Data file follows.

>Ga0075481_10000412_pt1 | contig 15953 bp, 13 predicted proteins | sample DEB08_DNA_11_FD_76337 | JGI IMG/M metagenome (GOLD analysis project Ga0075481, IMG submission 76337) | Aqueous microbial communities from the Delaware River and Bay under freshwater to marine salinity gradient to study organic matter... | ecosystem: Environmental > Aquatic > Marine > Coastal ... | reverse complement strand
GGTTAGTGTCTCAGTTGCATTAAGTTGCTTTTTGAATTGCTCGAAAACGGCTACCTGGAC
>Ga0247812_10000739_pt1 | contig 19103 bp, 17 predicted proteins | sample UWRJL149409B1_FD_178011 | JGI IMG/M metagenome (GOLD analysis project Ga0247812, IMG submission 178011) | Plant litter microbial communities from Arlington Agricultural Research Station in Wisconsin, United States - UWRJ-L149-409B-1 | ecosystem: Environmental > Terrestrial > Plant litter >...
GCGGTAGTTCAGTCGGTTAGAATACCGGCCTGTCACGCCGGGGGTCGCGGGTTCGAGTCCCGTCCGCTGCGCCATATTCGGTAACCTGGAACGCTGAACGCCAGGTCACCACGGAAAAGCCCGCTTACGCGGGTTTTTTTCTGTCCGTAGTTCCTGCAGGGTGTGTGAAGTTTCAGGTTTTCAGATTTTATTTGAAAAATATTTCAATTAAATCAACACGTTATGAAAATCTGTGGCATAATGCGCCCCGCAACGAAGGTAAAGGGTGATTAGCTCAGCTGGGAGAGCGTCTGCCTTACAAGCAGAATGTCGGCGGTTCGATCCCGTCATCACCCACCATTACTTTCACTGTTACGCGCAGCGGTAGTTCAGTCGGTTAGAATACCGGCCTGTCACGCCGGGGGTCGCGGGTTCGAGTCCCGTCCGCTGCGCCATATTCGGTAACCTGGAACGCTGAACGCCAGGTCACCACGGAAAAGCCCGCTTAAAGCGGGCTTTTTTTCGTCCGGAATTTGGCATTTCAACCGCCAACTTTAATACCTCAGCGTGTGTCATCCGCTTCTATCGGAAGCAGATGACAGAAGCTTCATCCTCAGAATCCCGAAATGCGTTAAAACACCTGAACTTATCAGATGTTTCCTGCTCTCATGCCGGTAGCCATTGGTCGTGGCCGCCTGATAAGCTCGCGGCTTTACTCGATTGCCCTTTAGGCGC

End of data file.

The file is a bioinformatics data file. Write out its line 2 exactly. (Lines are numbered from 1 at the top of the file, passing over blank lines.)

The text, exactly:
GGTTAGTGTCTCAGTTGCATTAAGTTGCTTTTTGAATTGCTCGAAAACGGCTACCTGGAC